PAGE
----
But all is not lost. Europe got itself into this situation through a combination of inaction and short-sighted policymaking. This leaves considerable room for improvement. In fact, there are rays of hope in certain corners of Europe.
Consider Sweden, which has transformed its immigration policy by allowing employers to identify the immigrant workers whom they need (the policy has built-in safeguards to give preference to Swedish and EU citizens). In more rational times, these reforms would be the envy of Europe, especially given the relative resilience of Sweden’s economy. They certainly have caught the attention of Australia and Canada, which aim to emulate them.
There have also been innovations in integrating immigrants. Some initiatives, albeit modest, encourage those with immigrant backgrounds to apply for public-sector jobs in police forces, fire departments, media, and elsewhere. Such measures also respond to the urgent need for public institutions that look like the populations they serve.
There are many other tools to advance integration. We understand well the importance of early childhood education, and what kinds of programs can bridge the gap between immigrant and native children. We know as well the importance of finding a job in the integration process. We know how to recognize immigrants’ skills better, and how to provide the right kind of vocational training. We know how to ward off discrimination in hiring.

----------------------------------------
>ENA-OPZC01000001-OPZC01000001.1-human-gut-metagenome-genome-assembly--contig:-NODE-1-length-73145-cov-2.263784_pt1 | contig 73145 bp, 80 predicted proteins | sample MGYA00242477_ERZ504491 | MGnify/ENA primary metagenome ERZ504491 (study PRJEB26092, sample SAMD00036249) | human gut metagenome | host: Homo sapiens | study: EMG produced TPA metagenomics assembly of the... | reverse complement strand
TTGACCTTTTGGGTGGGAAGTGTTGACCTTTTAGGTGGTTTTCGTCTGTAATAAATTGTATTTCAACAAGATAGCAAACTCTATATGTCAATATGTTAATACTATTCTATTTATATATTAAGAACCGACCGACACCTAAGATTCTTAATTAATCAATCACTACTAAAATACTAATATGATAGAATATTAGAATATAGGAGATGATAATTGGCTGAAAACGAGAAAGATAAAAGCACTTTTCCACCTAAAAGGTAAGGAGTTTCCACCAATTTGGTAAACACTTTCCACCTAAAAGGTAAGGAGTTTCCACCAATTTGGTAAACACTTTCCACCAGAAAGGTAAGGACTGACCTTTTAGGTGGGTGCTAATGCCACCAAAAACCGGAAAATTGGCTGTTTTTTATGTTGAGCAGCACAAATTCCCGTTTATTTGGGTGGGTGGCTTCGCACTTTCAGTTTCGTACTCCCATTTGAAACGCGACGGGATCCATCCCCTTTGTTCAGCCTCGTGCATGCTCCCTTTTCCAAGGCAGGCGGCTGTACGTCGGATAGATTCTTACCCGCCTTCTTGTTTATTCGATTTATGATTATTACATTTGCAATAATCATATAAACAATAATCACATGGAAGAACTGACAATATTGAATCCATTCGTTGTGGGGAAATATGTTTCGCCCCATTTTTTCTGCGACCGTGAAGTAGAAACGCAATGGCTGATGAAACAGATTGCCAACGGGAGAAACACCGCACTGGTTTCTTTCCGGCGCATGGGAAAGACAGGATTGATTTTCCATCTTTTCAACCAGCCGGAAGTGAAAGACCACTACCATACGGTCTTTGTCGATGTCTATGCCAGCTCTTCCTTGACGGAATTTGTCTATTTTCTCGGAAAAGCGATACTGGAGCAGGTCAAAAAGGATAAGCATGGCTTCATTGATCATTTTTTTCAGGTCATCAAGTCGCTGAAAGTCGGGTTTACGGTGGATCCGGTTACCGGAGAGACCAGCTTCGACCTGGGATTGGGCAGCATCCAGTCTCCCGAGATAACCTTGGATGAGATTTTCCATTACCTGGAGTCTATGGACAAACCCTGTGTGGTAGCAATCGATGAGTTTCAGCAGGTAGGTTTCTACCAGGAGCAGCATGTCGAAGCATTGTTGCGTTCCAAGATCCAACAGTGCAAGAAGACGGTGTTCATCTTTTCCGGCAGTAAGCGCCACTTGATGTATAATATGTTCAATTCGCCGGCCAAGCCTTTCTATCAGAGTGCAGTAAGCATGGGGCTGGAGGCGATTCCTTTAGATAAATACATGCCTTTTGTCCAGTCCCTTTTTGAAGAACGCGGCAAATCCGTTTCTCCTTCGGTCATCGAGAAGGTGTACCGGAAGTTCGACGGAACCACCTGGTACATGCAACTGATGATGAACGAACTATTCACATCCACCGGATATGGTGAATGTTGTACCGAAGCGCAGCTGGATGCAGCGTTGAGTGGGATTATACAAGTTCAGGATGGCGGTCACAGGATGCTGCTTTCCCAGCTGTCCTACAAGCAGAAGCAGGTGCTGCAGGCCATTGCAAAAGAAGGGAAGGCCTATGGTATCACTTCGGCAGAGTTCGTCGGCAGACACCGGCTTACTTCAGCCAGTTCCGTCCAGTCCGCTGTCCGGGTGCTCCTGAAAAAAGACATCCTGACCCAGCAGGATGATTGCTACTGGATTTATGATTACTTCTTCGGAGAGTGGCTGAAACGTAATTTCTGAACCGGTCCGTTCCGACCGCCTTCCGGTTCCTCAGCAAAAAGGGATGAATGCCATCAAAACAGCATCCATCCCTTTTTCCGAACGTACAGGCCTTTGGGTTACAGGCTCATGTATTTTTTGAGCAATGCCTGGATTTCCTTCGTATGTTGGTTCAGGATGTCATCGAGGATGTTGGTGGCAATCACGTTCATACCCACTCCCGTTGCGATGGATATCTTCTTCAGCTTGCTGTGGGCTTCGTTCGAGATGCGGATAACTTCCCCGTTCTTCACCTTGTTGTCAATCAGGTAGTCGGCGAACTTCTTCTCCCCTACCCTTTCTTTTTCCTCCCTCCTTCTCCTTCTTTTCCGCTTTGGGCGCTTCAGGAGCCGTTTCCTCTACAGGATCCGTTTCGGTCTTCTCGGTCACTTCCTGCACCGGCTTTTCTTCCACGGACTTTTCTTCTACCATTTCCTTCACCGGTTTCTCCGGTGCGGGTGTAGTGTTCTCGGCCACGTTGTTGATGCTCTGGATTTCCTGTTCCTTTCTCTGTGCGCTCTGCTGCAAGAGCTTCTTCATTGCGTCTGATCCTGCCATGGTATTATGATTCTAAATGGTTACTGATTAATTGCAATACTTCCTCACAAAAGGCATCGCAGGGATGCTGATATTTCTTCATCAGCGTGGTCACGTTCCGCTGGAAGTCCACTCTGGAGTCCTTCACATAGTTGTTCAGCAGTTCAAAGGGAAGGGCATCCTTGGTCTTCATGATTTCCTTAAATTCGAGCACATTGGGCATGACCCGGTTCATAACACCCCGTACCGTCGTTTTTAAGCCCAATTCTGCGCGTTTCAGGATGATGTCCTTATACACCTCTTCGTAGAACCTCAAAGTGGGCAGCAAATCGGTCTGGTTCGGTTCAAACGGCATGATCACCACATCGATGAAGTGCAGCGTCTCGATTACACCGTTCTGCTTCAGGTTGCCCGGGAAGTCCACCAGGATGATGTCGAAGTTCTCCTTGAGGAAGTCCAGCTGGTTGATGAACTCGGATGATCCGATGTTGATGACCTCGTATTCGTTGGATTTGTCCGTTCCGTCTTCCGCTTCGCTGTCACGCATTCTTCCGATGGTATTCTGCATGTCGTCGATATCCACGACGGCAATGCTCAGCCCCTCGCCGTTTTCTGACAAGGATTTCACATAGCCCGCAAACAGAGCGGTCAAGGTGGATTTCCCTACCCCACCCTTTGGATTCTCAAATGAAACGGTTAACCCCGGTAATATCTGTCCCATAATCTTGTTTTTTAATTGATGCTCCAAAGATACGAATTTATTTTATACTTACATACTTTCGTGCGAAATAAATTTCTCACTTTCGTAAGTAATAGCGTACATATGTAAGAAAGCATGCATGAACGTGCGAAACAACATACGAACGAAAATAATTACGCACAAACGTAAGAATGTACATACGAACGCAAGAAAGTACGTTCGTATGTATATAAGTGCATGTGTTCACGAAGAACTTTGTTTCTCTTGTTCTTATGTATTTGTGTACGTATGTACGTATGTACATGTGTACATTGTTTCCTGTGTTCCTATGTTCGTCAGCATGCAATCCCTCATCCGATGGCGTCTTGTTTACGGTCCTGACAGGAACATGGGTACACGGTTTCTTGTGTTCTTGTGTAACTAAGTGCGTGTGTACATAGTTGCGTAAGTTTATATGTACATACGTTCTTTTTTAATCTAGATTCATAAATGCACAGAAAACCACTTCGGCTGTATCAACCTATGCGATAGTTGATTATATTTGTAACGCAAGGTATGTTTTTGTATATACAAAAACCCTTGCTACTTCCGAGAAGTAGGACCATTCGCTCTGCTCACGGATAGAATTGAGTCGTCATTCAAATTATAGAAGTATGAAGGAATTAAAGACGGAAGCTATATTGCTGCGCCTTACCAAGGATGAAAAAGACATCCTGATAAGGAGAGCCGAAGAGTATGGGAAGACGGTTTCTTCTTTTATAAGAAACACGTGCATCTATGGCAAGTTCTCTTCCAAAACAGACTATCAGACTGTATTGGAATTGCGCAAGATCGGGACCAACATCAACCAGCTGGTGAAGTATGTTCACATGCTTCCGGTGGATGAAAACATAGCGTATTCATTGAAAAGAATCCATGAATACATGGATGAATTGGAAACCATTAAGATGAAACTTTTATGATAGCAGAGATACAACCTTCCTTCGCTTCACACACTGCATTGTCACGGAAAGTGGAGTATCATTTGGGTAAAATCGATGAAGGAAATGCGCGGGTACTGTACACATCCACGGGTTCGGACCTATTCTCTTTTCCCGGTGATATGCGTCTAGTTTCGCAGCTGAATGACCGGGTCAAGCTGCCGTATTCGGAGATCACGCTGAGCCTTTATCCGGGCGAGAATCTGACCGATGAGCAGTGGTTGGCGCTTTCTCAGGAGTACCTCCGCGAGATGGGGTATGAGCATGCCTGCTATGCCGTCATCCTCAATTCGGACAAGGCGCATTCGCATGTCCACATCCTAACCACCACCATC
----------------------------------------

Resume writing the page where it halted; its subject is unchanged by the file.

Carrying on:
But, while we know what to do, we now need to muster the political will to do it. The good news is that, if we get integration right, we will be far more likely to bring publics along on more open immigration policies.
Equally important is international cooperation on migration. Last year, during the Arab revolutions, the EU missed a historic opportunity to begin weaving together the two sides of the Mediterranean. It failed to open its doors to young students, entrepreneurs, and other North Africans. Today, the EU is making a more serious effort to engage its southern neighborhood. Among the potential opportunities are free-trade agreements, an easing of visa requirements for university students, temporary work programs, and incentives to attract entrepreneurs.
No country is an island when it comes to migration, and none can address it alone. We have a long way to go, probably in a climate that will not turn favorable to immigration for many years. How much progress we can make will hinge on our ability to break through the myths about migration.
Migration is changing in fundamental ways, and we must continue to push ourselves to devise systems and approaches that respond to new realities. If we succeed, human mobility can become one of the great assets of the twenty-first century.
Copyright Project Syndicate
For further information on the topic, please view the following publications from our partners:
The Migration Industry and Future Directions for Migration Policy
Protecting Migrants in Complex Crises
Environmental Migration: Policy Gaps and Response Strategies